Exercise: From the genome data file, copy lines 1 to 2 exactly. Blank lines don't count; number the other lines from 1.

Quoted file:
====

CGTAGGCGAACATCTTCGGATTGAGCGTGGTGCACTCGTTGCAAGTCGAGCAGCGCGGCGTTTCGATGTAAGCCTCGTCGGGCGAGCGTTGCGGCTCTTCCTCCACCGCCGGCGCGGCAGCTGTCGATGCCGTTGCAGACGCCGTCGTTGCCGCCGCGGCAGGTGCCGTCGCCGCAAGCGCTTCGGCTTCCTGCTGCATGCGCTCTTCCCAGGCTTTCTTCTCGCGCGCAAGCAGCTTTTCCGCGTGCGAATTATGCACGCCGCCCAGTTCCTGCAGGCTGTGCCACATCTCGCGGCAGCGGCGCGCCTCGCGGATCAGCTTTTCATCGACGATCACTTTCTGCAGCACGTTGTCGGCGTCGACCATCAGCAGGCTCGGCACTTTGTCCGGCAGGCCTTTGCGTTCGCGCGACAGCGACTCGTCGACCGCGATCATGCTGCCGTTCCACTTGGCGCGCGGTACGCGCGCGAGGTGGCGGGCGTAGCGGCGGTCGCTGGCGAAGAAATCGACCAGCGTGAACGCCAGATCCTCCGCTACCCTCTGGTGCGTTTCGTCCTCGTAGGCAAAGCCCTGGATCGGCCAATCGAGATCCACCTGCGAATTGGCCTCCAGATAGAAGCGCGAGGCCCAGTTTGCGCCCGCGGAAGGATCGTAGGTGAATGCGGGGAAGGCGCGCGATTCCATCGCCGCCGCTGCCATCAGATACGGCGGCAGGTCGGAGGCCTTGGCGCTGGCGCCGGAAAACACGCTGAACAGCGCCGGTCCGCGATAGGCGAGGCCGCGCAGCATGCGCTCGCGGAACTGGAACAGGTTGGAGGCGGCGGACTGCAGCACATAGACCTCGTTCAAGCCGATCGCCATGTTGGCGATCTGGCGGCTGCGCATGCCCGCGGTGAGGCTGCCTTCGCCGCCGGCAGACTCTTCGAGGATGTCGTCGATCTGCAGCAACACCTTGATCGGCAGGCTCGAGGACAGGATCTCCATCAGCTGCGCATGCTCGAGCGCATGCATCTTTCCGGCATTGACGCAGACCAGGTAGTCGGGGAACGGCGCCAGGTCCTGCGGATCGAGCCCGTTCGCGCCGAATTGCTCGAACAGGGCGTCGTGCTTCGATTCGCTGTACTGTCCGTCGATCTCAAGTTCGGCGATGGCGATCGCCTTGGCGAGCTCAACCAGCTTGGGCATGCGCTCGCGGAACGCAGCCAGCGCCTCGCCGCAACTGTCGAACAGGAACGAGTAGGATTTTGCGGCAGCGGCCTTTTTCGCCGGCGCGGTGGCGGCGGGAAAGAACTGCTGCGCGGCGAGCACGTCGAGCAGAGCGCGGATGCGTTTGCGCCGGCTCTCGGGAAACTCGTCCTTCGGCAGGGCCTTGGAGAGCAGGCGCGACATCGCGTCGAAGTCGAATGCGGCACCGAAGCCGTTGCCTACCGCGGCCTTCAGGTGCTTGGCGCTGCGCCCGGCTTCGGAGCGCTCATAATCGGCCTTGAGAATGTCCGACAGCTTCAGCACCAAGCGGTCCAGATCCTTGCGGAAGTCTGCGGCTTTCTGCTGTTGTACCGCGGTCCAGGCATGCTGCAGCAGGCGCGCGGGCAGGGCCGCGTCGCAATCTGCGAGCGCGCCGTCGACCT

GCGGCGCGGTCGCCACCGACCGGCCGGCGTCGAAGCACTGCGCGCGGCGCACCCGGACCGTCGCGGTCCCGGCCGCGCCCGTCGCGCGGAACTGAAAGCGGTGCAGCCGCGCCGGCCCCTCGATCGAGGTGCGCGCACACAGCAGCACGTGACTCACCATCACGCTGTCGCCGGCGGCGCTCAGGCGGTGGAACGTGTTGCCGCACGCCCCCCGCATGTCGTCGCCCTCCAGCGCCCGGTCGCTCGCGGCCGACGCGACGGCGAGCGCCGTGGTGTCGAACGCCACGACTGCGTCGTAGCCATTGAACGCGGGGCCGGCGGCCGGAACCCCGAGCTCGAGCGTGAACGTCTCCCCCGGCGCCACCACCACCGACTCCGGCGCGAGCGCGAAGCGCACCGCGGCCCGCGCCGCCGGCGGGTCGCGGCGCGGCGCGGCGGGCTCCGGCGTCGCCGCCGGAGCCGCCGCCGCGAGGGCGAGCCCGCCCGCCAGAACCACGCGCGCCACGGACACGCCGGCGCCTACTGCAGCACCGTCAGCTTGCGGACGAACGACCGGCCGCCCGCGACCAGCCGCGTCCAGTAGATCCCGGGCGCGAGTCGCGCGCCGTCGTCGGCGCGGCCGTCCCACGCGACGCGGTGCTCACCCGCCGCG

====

CGTAGGCGAACATCTTCGGATTGAGCGTGGTGCACTCGTTGCAAGTCGAGCAGCGCGGCGTTTCGATGTAAGCCTCGTCGGGCGAGCGTTGCGGCTCTTCCTCCACCGCCGGCGCGGCAGCTGTCGATGCCGTTGCAGACGCCGTCGTTGCCGCCGCGGCAGGTGCCGTCGCCGCAAGCGCTTCGGCTTCCTGCTGCATGCGCTCTTCCCAGGCTTTCTTCTCGCGCGCAAGCAGCTTTTCCGCGTGCGAATTATGCACGCCGCCCAGTTCCTGCAGGCTGTGCCACATCTCGCGGCAGCGGCGCGCCTCGCGGATCAGCTTTTCATCGACGATCACTTTCTGCAGCACGTTGTCGGCGTCGACCATCAGCAGGCTCGGCACTTTGTCCGGCAGGCCTTTGCGTTCGCGCGACAGCGACTCGTCGACCGCGATCATGCTGCCGTTCCACTTGGCGCGCGGTACGCGCGCGAGGTGGCGGGCGTAGCGGCGGTCGCTGGCGAAGAAATCGACCAGCGTGAACGCCAGATCCTCCGCTACCCTCTGGTGCGTTTCGTCCTCGTAGGCAAAGCCCTGGATCGGCCAATCGAGATCCACCTGCGAATTGGCCTCCAGATAGAAGCGCGAGGCCCAGTTTGCGCCCGCGGAAGGATCGTAGGTGAATGCGGGGAAGGCGCGCGATTCCATCGCCGCCGCTGCCATCAGATACGGCGGCAGGTCGGAGGCCTTGGCGCTGGCGCCGGAAAACACGCTGAACAGCGCCGGTCCGCGATAGGCGAGGCCGCGCAGCATGCGCTCGCGGAACTGGAACAGGTTGGAGGCGGCGGACTGCAGCACATAGACCTCGTTCAAGCCGATCGCCATGTTGGCGATCTGGCGGCTGCGCATGCCCGCGGTGAGGCTGCCTTCGCCGCCGGCAGACTCTTCGAGGATGTCGTCGATCTGCAGCAACACCTTGATCGGCAGGCTCGAGGACAGGATCTCCATCAGCTGCGCATGCTCGAGCGCATGCATCTTTCCGGCATTGACGCAGACCAGGTAGTCGGGGAACGGCGCCAGGTCCTGCGGATCGAGCCCGTTCGCGCCGAATTGCTCGAACAGGGCGTCGTGCTTCGATTCGCTGTACTGTCCGTCGATCTCAAGTTCGGCGATGGCGATCGCCTTGGCGAGCTCAACCAGCTTGGGCATGCGCTCGCGGAACGCAGCCAGCGCCTCGCCGCAACTGTCGAACAGGAACGAGTAGGATTTTGCGGCAGCGGCCTTTTTCGCCGGCGCGGTGGCGGCGGGAAAGAACTGCTGCGCGGCGAGCACGTCGAGCAGAGCGCGGATGCGTTTGCGCCGGCTCTCGGGAAACTCGTCCTTCGGCAGGGCCTTGGAGAGCAGGCGCGACATCGCGTCGAAGTCGAATGCGGCACCGAAGCCGTTGCCTACCGCGGCCTTCAGGTGCTTGGCGCTGCGCCCGGCTTCGGAGCGCTCATAATCGGCCTTGAGAATGTCCGACAGCTTCAGCACCAAGCGGTCCAGATCCTTGCGGAAGTCTGCGGCTTTCTGCTGTTGTACCGCGGTCCAGGCATGCTGCAGCAGGCGCGCGGGCAGGGCCGCGTCGCAATCTGCGAGCGCGCCGTCGACCT

GCGGCGCGGTCGCCACCGACCGGCCGGCGTCGAAGCACTGCGCGCGGCGCACCCGGACCGTCGCGGTCCCGGCCGCGCCCGTCGCGCGGAACTGAAAGCGGTGCAGCCGCGCCGGCCCCTCGATCGAGGTGCGCGCACACAGCAGCACGTGACTCACCATCACGCTGTCGCCGGCGGCGCTCAGGCGGTGGAACGTGTTGCCGCACGCCCCCCGCATGTCGTCGCCCTCCAGCGCCCGGTCGCTCGCGGCCGACGCGACGGCGAGCGCCGTGGTGTCGAACGCCACGACTGCGTCGTAGCCATTGAACGCGGGGCCGGCGGCCGGAACCCCGAGCTCGAGCGTGAACGTCTCCCCCGGCGCCACCACCACCGACTCCGGCGCGAGCGCGAAGCGCACCGCGGCCCGCGCCGCCGGCGGGTCGCGGCGCGGCGCGGCGGGCTCCGGCGTCGCCGCCGGAGCCGCCGCCGCGAGGGCGAGCCCGCCCGCCAGAACCACGCGCGCCACGGACACGCCGGCGCCTACTGCAGCACCGTCAGCTTGCGGACGAACGACCGGCCGCCCGCGACCAGCCGCGTCCAGTAGATCCCGGGCGCGAGTCGCGCGCCGTCGTCGGCGCGGCCGTCCCACGCGACGCGGTGCTCACCCGCCGCG